“Finally, Some Privacy” Aimee Levey’s One-Woman Show

Hollywood Fringe Festival 2017By Ernest Kearney — Well, I suspected I was going to like Finally, Some Privacy Aimee Levey’s one woman show when I heard the singing of Jack Lukeman being used as pre-show music.

Lukeman attended the 2016 Fringe and was my pick as one of the top shows, and as they both hail from Ireland the selection of his tunes by Levey for her one woman show is understandable.

To be more precise, Levey’s one woman and three corpses show.

The show commences with a young Irish gal sitting at a kitchen table with the plastic-wrapped bodies of her three roommates lying about her.

Well former roommates, all done in by her own hand; a German, Spaniard and French national.

Now, she had reason for her murder spree, one shuffled all the time, another smelled “like a ham that’s been left out in the Sahara Desert” and the third was just French!

Fringe Award-Gold Medal-The TVolutionWhat Levey treats us to is a rich and entertaining cascade of words as the murderess tries to explain to the murdered the reasons for her homicidal rampage, which she doesn’t fully understand herself.

The piece works on one level as an intriguing metaphor of Ireland’s status as a powerhouse in the EU, and on another as a Celtic feminist Tell-Tale-Heart.  Though way funnier than the Poe version.



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Finally, Some Privacy
Running During Fringe 2017 at

Theatre of NOTE
1517 N Cahuenga Blvd
Los Angeles, CA

Remaining Fringe Shows:

Saturday June 17 2017, 4:00 pm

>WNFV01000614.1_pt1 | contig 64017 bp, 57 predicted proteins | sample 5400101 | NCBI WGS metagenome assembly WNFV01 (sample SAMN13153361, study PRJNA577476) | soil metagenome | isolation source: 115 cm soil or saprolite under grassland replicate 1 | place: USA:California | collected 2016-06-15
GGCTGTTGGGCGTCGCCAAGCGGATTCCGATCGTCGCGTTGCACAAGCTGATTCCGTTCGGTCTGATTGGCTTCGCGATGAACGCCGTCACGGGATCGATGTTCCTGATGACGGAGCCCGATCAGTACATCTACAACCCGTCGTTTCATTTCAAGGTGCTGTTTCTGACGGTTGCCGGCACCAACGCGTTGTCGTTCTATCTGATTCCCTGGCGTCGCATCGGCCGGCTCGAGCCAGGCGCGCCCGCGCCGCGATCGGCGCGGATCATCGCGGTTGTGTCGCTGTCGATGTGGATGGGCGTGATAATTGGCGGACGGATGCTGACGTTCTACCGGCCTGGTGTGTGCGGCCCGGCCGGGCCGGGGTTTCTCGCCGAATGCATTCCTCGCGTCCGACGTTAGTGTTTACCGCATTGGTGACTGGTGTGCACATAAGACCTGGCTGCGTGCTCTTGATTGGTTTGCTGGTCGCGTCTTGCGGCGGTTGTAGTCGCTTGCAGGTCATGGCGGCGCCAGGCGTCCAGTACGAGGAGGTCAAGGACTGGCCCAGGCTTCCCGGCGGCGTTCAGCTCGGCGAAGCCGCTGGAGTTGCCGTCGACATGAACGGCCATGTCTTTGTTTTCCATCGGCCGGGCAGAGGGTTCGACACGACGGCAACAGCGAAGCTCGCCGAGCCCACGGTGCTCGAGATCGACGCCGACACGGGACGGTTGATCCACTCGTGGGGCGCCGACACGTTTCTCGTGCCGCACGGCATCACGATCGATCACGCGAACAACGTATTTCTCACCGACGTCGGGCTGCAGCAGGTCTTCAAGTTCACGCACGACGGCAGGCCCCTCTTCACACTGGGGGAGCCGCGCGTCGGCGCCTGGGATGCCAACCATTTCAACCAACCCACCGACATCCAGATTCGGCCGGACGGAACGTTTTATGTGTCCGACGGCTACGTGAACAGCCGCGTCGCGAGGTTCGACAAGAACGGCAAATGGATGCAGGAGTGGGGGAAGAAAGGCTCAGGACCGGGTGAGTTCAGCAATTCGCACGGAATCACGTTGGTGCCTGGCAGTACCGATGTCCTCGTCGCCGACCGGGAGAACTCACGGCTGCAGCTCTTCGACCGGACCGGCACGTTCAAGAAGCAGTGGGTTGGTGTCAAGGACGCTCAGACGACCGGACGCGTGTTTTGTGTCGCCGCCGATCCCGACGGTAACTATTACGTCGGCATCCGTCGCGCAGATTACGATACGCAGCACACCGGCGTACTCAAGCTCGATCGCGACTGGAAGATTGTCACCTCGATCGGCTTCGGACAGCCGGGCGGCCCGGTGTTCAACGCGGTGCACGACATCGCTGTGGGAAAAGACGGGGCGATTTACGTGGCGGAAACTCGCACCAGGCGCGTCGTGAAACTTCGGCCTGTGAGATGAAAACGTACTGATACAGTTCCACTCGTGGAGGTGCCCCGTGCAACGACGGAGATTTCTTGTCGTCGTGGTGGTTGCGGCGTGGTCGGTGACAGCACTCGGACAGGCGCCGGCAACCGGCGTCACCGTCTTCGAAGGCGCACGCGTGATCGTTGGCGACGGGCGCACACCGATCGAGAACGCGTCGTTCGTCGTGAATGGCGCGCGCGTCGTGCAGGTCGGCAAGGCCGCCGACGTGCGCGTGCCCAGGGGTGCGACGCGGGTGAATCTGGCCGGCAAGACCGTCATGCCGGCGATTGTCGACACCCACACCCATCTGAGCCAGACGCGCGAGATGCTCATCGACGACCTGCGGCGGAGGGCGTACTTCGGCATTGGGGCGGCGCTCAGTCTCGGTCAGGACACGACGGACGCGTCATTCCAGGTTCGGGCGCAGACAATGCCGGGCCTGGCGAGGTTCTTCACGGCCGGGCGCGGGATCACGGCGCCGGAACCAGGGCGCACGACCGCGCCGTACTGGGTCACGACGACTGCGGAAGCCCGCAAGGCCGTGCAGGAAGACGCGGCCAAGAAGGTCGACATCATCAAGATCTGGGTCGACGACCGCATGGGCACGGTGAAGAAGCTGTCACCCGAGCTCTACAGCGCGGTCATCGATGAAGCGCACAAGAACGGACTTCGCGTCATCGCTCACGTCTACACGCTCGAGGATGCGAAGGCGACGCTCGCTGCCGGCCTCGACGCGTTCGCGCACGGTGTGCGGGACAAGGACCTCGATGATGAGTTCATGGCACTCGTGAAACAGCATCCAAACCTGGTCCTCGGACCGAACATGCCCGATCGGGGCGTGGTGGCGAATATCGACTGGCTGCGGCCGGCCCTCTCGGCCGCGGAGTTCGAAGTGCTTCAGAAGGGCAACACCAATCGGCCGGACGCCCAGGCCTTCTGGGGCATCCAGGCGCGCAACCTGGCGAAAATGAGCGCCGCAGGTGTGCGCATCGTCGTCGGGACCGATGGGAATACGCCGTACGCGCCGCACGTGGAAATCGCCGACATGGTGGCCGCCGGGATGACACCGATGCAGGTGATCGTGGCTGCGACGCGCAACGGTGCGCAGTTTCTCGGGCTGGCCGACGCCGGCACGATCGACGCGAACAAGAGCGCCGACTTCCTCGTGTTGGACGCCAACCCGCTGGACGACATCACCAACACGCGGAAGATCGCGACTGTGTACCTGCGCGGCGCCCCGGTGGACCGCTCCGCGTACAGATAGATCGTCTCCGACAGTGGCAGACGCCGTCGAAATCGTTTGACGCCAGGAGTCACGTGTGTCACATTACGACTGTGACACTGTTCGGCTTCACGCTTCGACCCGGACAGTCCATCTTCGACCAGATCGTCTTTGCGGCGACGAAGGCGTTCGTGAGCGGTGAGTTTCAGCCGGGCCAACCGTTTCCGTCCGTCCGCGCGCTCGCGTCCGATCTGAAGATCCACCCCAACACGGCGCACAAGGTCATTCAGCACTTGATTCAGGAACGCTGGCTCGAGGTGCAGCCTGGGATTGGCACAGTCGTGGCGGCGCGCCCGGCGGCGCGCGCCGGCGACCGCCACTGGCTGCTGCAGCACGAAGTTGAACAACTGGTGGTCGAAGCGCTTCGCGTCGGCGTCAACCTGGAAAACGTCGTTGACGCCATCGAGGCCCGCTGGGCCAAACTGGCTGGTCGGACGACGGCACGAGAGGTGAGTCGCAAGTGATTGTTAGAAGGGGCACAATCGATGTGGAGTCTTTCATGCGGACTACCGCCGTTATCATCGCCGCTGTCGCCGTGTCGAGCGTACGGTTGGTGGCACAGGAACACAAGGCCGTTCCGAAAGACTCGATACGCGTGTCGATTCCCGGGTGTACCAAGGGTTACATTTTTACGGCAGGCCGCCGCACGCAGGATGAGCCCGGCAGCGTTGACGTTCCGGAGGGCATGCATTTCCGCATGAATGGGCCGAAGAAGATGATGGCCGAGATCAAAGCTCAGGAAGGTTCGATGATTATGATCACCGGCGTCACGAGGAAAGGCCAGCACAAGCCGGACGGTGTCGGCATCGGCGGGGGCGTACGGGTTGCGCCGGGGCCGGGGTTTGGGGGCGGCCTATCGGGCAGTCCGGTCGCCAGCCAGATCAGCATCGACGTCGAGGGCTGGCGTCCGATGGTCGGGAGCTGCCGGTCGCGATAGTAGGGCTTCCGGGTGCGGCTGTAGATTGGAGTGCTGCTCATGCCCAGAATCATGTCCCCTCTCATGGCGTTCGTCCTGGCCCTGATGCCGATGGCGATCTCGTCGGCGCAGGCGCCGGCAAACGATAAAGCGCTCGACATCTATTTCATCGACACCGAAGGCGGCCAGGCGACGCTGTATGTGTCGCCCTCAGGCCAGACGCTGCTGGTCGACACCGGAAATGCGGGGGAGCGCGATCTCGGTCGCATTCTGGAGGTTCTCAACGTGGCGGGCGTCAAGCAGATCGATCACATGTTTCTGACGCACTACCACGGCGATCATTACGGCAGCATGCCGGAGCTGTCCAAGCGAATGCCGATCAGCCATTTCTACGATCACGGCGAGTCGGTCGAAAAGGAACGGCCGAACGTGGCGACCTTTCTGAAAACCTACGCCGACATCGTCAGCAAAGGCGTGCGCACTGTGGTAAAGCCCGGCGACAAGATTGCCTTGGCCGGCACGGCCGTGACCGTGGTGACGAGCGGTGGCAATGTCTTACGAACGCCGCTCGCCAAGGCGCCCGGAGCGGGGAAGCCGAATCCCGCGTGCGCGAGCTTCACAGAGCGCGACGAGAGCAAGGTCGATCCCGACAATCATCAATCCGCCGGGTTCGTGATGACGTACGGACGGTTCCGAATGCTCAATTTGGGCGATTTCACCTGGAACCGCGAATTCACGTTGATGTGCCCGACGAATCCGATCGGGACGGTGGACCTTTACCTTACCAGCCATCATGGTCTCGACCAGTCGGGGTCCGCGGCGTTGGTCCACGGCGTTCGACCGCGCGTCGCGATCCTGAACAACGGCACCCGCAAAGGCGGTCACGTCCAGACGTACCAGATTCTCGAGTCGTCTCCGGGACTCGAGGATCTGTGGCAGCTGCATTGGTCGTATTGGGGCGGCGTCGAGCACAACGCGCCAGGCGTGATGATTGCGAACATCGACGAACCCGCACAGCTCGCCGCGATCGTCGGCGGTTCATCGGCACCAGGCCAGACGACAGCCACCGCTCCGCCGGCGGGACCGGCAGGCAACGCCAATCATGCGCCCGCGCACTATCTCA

Monday June 19 2017, 8:30 pm

Tuesday June 20 2017, 4:30 pm

Wednesday June 21 2017, 6:30 pm

For Tickets and Information:


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Written by

An award-winning L.A. playwright and rabble-rouser of note who has hoisted glasses with Orson Welles, been arrested on three continents and once beat up Charlie Manson. His first play, "Among the Vipers" was a semi-finalist in the Julie Harris Playwriting Competition and was featured in the Carnegie-Mellon Showcase of New Plays. It was produced at the NPT Theater in Ashland, Oregon and Los Angeles’ celebrated Odyssey Ensemble Theatre. His following play, “The Little Boy Who Loved Monsters” was produced at The Hollywood Actors Theater, where he earned praise from the Los Angeles Times for his “…inordinately creative writing.” The play went on to numerous other productions including Berlin’s The Black Theatre under the direction of Rainer Fassbinder who wrote in his program notes of Kearney, “He is a skilled playwright, but more importantly he is a dangerous one.” Ernest Kearney has worked as literary manager or as dramaturge for among others The Hudson Theater Guild, Nova Diem and the Odyssey Ensemble Theatre, where he still serves on the play selection committee. He has been the recipient of two Dramalogue Awards and a finalist or semi-finalist, three times, in the Julie Harris Playwriting Competition. His work has been performed by Michael Dunn, Sandra Tsing Loh, Jack Colvin and Billy Bob Thornton, and to date, either as playwright or director, he has upwards of a hundred and thirty productions under his belt, including a few at the Bob Baker Marionette Theater as puppeteer. Kearney remains focused on his writing, as well as living happily ever after with his lovely wife Marlene. His stage reviews and social essays can be found at TheTVolution.com and workingauthor.com. Follow him on Facebook.

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